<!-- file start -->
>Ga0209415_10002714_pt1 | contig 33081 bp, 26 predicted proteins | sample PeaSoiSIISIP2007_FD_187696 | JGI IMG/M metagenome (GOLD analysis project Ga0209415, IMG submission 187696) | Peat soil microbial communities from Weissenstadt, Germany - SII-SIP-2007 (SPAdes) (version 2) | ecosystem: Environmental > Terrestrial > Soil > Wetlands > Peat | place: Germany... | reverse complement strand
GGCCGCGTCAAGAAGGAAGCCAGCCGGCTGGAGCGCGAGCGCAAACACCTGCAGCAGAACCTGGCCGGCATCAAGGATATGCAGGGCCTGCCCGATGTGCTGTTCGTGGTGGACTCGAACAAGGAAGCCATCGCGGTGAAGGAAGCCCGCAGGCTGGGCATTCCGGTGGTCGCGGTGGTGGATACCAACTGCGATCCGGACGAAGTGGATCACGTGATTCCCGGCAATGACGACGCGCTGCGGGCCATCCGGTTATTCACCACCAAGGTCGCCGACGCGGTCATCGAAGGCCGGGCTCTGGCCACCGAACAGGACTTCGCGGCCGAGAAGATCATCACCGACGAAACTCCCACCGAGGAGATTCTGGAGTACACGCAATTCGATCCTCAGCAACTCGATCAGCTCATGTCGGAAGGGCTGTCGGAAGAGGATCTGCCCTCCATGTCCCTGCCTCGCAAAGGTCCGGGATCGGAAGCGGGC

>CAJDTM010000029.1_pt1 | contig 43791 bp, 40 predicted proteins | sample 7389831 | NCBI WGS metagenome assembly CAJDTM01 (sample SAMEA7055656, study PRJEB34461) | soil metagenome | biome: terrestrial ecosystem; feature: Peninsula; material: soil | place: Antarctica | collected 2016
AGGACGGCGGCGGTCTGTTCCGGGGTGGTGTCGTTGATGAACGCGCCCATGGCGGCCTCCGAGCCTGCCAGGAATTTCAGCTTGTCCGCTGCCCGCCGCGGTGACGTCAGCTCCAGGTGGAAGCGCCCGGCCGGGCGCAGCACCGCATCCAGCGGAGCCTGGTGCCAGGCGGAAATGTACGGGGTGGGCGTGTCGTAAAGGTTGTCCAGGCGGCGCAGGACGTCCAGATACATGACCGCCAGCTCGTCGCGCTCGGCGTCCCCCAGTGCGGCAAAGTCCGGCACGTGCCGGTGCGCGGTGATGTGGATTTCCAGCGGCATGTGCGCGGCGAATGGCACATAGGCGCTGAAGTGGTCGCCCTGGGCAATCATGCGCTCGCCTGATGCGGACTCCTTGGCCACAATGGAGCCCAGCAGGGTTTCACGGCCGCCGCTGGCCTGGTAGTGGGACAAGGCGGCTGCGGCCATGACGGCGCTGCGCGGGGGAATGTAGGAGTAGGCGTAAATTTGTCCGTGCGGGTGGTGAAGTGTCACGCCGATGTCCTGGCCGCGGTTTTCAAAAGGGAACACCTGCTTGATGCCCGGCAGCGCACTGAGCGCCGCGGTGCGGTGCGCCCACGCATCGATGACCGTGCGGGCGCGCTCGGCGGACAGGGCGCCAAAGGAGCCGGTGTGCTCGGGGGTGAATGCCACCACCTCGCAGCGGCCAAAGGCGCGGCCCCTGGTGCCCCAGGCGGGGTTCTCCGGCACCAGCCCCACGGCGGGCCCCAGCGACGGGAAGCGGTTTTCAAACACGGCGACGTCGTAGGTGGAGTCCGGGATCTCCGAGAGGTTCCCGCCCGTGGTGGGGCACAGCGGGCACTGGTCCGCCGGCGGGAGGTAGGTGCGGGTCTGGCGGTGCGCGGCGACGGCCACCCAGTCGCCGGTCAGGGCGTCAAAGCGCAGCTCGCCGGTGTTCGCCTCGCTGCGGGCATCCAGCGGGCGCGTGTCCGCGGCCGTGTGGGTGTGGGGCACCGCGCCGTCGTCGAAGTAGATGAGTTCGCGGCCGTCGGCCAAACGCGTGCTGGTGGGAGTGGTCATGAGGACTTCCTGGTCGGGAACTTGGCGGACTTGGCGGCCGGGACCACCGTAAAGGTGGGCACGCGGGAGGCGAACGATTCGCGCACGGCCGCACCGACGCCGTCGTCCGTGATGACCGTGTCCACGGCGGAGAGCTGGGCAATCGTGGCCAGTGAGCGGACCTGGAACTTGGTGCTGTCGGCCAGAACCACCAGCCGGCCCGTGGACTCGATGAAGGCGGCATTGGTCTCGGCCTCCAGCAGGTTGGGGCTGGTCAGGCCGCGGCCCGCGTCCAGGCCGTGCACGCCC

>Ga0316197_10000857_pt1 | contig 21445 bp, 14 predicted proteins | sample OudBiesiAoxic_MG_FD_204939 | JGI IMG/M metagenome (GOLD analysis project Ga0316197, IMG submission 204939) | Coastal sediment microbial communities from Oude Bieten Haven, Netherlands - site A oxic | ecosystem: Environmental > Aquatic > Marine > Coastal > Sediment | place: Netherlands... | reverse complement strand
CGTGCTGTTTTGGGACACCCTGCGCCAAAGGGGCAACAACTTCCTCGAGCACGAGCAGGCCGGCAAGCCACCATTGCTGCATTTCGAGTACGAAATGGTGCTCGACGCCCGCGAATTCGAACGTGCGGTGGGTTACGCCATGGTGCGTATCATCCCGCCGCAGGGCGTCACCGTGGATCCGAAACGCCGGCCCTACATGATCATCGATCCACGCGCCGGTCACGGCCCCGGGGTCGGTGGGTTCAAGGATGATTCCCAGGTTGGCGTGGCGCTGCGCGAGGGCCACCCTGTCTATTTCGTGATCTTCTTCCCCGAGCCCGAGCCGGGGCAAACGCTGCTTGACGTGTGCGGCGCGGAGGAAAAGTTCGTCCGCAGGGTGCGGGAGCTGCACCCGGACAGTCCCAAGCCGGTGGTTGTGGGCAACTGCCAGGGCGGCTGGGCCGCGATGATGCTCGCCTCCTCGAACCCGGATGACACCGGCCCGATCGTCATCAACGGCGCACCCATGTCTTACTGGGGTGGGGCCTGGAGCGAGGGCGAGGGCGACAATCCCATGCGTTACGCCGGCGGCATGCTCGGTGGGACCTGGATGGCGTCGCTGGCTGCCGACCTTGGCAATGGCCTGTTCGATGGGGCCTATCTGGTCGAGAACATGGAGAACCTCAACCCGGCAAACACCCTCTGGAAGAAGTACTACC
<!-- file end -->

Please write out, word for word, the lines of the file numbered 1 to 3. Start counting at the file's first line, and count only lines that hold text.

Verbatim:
>Ga0209415_10002714_pt1 | contig 33081 bp, 26 predicted proteins | sample PeaSoiSIISIP2007_FD_187696 | JGI IMG/M metagenome (GOLD analysis project Ga0209415, IMG submission 187696) | Peat soil microbial communities from Weissenstadt, Germany - SII-SIP-2007 (SPAdes) (version 2) | ecosystem: Environmental > Terrestrial > Soil > Wetlands > Peat | place: Germany... | reverse complement strand
GGCCGCGTCAAGAAGGAAGCCAGCCGGCTGGAGCGCGAGCGCAAACACCTGCAGCAGAACCTGGCCGGCATCAAGGATATGCAGGGCCTGCCCGATGTGCTGTTCGTGGTGGACTCGAACAAGGAAGCCATCGCGGTGAAGGAAGCCCGCAGGCTGGGCATTCCGGTGGTCGCGGTGGTGGATACCAACTGCGATCCGGACGAAGTGGATCACGTGATTCCCGGCAATGACGACGCGCTGCGGGCCATCCGGTTATTCACCACCAAGGTCGCCGACGCGGTCATCGAAGGCCGGGCTCTGGCCACCGAACAGGACTTCGCGGCCGAGAAGATCATCACCGACGAAACTCCCACCGAGGAGATTCTGGAGTACACGCAATTCGATCCTCAGCAACTCGATCAGCTCATGTCGGAAGGGCTGTCGGAAGAGGATCTGCCCTCCATGTCCCTGCCTCGCAAAGGTCCGGGATCGGAAGCGGGC

>CAJDTM010000029.1_pt1 | contig 43791 bp, 40 predicted proteins | sample 7389831 | NCBI WGS metagenome assembly CAJDTM01 (sample SAMEA7055656, study PRJEB34461) | soil metagenome | biome: terrestrial ecosystem; feature: Peninsula; material: soil | place: Antarctica | collected 2016